When they announced exactly what was going on, a social panic began. I remember it well. I remember the sudden proliferation of masks; Koreans don’t normally wear surgical masks; some Asian nationalities you sometimes see in stock photos do, but I’ve never known Koreans to do so. Suddenly, there were masks everywhere on the subway and often in public.

I remember empty streets, restaurants, cafes.

I remember the blanket media coverage. There were no other stories in the news during the MERS crisis; it was, again, like media coverage of an ongoing war in which your country is involved.

This “blanket media coverage” is definitely true with COVID19, too, and not just in Korea. It all seems like an overreaction, especially in retrospect after the crisis passes and people are embarrassed to remember indulging in the panic themselves, That must have been those other people, not me. I think this must be a part of why no one remembers MERS, a psychological defense. (Kind of like no one in the US who was of age in 2002-03 wants to admit they believed in the “Iraq WMDs;” after it was revealed it was all a hoax, everyone says they were skeptical all along; MERS was not a hoax, but the psychological defense mechanism at work may be similar.)

I paid attention during MERS because I am a news-follower by inclination and had, by spring 2015, gotten good enough to kind of follow the news, and was on a mission to learn and observe as much as possible.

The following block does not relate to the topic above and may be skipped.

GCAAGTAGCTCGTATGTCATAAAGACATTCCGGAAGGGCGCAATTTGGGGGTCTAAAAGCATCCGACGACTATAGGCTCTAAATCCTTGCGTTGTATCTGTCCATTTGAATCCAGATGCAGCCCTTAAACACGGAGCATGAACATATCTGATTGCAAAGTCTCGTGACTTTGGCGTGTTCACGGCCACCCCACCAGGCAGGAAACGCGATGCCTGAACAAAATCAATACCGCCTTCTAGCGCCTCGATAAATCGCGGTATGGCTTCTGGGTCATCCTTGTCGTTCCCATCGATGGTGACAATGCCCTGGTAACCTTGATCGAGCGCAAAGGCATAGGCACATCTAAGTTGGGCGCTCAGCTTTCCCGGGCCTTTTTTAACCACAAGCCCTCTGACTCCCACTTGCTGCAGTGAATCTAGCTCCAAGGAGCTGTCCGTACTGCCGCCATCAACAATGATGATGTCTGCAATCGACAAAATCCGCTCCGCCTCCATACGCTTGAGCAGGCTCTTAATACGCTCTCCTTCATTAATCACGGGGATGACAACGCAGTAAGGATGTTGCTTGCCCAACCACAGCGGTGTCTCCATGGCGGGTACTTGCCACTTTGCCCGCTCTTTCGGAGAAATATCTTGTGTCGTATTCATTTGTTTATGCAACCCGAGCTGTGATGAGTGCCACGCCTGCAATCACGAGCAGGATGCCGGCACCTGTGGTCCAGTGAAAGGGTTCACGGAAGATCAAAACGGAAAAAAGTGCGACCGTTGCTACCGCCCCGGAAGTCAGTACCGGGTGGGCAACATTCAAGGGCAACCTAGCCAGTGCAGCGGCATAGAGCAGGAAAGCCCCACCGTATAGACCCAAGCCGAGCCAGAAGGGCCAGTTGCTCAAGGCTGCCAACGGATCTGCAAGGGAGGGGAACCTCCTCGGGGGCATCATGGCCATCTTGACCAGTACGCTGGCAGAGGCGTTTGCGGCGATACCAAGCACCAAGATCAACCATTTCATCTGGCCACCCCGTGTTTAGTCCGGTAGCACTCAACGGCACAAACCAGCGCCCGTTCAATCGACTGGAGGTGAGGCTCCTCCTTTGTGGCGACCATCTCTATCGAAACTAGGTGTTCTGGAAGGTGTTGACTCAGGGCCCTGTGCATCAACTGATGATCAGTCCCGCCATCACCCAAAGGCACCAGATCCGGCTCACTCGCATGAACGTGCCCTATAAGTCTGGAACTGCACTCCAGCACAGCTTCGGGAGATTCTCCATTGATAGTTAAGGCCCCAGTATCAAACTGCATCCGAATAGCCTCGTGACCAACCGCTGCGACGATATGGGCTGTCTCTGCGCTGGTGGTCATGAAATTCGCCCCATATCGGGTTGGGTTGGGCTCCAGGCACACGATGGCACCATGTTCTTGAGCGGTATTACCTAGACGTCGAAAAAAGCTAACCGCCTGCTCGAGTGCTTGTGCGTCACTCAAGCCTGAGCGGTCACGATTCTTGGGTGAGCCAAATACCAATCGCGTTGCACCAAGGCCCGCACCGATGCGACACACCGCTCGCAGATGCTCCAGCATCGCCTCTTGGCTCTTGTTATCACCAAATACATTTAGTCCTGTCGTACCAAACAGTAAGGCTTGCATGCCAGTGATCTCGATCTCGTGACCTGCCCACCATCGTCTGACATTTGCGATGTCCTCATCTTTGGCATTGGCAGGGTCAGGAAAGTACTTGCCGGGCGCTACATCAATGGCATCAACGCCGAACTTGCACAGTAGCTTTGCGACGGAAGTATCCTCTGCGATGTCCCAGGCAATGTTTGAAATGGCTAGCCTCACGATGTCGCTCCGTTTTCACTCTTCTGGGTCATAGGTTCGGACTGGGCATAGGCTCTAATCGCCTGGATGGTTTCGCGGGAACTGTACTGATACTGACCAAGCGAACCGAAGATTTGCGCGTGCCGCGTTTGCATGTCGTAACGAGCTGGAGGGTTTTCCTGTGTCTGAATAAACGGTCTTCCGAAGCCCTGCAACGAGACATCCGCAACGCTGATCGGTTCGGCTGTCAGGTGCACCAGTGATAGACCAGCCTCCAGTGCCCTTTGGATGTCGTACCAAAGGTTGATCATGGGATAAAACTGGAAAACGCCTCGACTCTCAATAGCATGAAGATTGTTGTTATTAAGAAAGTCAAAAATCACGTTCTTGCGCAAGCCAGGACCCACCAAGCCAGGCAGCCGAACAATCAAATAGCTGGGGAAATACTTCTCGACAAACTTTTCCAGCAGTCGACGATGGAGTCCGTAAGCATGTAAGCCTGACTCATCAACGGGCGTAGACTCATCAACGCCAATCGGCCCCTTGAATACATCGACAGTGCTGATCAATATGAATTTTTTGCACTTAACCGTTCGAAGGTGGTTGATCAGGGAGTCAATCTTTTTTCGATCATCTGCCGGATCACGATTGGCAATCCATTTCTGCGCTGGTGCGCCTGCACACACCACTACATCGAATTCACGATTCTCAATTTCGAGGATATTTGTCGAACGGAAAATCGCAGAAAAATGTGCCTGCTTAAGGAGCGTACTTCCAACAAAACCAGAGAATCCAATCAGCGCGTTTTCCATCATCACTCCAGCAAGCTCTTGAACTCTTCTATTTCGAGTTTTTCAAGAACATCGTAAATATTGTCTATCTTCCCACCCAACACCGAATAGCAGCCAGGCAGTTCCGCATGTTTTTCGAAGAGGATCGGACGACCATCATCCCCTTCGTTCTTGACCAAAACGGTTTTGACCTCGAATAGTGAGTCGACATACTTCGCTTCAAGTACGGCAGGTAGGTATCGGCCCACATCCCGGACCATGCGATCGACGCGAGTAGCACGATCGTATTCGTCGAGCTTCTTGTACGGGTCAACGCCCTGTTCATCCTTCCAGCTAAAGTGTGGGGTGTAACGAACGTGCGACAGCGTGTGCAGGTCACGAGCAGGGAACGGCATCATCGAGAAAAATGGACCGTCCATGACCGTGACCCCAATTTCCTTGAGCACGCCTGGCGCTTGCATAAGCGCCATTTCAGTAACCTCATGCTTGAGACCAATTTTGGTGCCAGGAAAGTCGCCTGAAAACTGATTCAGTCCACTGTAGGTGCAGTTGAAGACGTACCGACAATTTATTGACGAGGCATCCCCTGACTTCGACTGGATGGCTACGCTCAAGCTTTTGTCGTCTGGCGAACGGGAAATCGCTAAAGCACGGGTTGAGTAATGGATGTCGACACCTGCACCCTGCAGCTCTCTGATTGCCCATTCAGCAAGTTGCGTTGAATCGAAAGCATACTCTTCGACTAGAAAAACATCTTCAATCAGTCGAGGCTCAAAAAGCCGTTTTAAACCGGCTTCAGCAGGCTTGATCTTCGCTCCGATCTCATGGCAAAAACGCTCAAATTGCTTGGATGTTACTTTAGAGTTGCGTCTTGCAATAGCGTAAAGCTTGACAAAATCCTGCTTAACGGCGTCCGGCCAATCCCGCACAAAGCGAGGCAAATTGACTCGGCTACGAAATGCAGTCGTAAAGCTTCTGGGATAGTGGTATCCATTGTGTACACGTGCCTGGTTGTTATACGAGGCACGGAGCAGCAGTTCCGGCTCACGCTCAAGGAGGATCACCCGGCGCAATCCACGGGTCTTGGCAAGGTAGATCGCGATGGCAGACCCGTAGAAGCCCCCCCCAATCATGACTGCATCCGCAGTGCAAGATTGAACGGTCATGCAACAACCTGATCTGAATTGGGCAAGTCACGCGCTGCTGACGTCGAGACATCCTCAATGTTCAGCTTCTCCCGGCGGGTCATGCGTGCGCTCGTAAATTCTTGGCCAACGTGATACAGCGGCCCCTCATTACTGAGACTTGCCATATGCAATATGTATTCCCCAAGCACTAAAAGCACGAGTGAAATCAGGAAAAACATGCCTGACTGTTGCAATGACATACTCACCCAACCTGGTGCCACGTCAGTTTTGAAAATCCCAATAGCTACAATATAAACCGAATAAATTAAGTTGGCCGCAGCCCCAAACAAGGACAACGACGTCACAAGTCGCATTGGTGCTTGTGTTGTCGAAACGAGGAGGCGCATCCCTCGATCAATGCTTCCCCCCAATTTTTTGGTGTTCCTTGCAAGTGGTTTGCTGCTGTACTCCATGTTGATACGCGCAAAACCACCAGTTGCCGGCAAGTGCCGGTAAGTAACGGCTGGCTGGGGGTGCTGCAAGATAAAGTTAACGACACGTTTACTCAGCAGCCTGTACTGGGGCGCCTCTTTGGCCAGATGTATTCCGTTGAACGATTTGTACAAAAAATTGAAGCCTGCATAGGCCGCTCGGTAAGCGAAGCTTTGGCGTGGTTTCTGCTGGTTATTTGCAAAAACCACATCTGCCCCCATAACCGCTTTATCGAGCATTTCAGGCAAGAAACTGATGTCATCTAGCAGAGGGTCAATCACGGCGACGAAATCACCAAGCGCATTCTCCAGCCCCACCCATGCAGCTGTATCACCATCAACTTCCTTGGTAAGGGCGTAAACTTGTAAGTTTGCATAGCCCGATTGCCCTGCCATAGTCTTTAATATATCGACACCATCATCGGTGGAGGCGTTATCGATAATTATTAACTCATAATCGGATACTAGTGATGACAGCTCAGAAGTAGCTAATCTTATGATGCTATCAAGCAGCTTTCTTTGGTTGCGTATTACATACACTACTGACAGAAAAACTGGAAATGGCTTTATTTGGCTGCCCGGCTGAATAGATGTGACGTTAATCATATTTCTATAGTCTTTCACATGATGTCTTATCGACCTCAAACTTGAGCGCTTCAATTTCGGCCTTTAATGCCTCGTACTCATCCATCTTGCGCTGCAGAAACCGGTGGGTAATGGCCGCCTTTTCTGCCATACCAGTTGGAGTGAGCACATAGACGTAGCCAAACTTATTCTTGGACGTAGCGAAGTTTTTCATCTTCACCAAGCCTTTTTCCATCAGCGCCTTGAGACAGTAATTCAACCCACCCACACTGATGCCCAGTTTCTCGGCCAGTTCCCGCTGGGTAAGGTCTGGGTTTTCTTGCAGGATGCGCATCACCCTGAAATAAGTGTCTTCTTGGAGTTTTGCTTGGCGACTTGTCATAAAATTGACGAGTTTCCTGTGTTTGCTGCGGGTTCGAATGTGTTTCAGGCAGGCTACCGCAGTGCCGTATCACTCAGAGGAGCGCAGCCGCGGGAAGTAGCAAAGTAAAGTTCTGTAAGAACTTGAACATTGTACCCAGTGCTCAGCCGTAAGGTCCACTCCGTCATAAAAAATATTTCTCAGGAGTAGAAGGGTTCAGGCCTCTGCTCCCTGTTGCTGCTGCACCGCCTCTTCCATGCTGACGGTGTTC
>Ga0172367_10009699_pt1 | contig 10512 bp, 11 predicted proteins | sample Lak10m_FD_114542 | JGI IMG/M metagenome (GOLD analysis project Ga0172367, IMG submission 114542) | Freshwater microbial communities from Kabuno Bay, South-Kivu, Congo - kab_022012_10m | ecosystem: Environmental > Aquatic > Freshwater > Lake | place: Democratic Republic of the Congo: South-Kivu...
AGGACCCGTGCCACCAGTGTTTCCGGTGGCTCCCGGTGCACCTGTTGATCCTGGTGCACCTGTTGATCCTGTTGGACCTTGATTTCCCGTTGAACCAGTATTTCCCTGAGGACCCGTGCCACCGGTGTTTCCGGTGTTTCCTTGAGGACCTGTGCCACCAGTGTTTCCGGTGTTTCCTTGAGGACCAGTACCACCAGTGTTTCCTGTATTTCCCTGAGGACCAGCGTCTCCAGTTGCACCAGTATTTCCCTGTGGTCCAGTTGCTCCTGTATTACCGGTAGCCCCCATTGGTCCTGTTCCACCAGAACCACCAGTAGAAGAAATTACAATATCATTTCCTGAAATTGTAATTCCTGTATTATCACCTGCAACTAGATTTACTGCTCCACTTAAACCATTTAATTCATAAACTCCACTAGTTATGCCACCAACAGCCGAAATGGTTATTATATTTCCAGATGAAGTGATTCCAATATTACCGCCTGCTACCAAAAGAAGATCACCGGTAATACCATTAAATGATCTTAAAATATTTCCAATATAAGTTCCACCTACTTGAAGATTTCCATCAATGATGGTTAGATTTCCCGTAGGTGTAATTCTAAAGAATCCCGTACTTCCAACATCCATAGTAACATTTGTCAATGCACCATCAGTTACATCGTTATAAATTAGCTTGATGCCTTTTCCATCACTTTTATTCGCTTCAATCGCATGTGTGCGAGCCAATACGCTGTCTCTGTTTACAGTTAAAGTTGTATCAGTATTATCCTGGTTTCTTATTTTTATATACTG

(A small aside on the Korean language and media coverage of the COVID19 panic. I like the Korean language, but have always been annoyed that their news so heavily uses Chinese-origin words otherwise not used at all, among other things that make Korean news and other formal Korean writing inaccessible without studying a parallel language which we might call ‘News Korean.’ (The easy analogy is Latin; what if you had to know Latin to read the US news?) Despite great strides in Korean and the ability to function socially without problem, I have always been discouraged by the sight of a newspaper, a glance at which has been known to sometimes induce feelings of inadequacy and language-pessimism. I’ve spent this long on this language and I can’t even make any sense of these headlines?